What’s more, on top of this Pebble, through the availability of a free SDK for developers, has amassed over 1000 apps in a dedicated store for its device, more than competitors have thus far managed to accrue and with some big names present.
Working on both iOS and Android, and with a recognizable design, low-price point and wide-spread availability, Pebble has carved out a significant niche, and with very limited resources. However, all is not well, and things may yet take a turn for the worse.
Though Pebble has enjoyed significant success in the smartwatch space, selling over 1 million units to date, they are mere minnows compared to the players which have now entered the space. In 2012, when the smartwatch market was considered effectively dead, and the wearables industry had yet to pick up its current pace, Pebble was able to take the lead relatively easily.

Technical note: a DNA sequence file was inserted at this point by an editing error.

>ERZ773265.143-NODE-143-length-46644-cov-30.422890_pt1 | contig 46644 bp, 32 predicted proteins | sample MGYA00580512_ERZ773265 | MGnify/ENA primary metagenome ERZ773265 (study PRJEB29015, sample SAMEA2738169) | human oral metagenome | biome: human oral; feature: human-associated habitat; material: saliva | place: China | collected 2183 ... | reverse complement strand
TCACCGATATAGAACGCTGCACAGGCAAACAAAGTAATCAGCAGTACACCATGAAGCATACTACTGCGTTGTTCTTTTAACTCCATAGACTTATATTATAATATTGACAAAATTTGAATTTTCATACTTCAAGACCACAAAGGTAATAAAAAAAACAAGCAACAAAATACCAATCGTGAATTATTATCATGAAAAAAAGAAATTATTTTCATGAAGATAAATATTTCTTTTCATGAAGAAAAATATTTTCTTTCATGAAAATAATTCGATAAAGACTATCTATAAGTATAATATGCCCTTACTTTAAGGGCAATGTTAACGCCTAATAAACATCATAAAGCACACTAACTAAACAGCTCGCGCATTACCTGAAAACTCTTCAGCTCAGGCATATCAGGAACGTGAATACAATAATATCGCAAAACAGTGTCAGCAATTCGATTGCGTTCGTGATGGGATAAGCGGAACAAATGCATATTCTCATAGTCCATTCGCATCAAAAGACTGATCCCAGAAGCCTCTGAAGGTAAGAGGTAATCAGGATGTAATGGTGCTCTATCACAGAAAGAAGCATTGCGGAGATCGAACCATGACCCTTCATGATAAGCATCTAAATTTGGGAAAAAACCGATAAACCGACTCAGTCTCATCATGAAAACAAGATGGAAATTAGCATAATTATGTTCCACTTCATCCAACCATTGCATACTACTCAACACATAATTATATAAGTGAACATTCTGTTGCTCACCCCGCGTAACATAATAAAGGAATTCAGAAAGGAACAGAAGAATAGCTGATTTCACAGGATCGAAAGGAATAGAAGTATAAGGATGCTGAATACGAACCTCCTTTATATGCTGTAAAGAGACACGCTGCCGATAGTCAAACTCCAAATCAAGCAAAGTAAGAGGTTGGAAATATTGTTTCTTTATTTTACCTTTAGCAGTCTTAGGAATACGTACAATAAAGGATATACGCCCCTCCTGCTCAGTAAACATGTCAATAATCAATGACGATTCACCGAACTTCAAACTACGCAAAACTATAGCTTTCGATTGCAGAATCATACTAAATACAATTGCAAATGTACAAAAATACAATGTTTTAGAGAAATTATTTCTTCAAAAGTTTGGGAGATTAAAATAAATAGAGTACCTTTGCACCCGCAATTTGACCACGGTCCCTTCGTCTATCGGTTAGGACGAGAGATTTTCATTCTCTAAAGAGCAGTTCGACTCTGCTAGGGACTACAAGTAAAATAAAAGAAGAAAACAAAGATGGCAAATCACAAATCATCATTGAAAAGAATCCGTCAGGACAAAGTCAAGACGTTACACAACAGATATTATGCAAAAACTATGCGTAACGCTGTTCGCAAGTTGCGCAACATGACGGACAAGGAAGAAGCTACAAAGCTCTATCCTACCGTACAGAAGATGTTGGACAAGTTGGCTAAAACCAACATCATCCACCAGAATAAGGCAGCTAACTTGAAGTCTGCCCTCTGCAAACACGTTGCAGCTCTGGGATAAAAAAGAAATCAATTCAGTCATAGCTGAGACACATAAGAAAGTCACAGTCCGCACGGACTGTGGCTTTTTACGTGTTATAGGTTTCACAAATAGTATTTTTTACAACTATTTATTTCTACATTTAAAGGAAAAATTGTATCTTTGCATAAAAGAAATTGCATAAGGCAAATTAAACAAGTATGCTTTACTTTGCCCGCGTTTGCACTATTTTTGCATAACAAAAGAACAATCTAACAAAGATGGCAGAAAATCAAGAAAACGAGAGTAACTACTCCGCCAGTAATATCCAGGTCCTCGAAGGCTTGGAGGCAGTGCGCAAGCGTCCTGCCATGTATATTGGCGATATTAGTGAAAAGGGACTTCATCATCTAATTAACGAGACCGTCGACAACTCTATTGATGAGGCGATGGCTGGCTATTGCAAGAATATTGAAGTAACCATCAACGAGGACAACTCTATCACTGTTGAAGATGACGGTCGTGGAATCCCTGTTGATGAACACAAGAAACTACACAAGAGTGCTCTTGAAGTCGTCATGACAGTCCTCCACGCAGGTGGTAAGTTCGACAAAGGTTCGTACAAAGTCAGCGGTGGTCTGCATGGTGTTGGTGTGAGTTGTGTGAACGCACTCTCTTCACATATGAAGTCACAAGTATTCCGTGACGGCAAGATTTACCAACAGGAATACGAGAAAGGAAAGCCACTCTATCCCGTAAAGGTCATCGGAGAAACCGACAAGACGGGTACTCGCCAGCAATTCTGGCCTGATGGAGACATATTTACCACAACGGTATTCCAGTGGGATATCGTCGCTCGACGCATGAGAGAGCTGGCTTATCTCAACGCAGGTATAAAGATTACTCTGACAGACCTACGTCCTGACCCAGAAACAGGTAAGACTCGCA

Yet, with the likes of Google, LG, Samsung, Apple, Huawei, Alcatel OneTouch, Withings and many others entering the space, Pebble has quickly found the limits of its capabilities.
Unlike its rivals in this space, it cannot afford to pump out new products, instead relying on the goodwill of Kickstarter backers to help launch new offerings. This state of affairs has only been compounded by the release of the Apple Watch. With such large players having entered such a small market, venture capitalists and other investors are no longer willing to invest in what they now see as doomed.
So what then can Pebble do?
The answer is simple: seek acquisition by a larger firm; this would it to continue developing and investing in its range of products without being out-competed by the big fish. And yet, who would be willing to take on such a venture?
This is where Microsoft enters the fray. Microsoft has a long history of failure in the wearables space. It was back in 2003 that it implemented the Smart Personal Objects Technology (SPOT) watch, which is perhaps the first ‘smart’ watch to truly enter the public consciousness. The device could display the weather, short news snippets and other information along with the time, working by receiving and sending FM waves, a service that cost roughly $59 a year.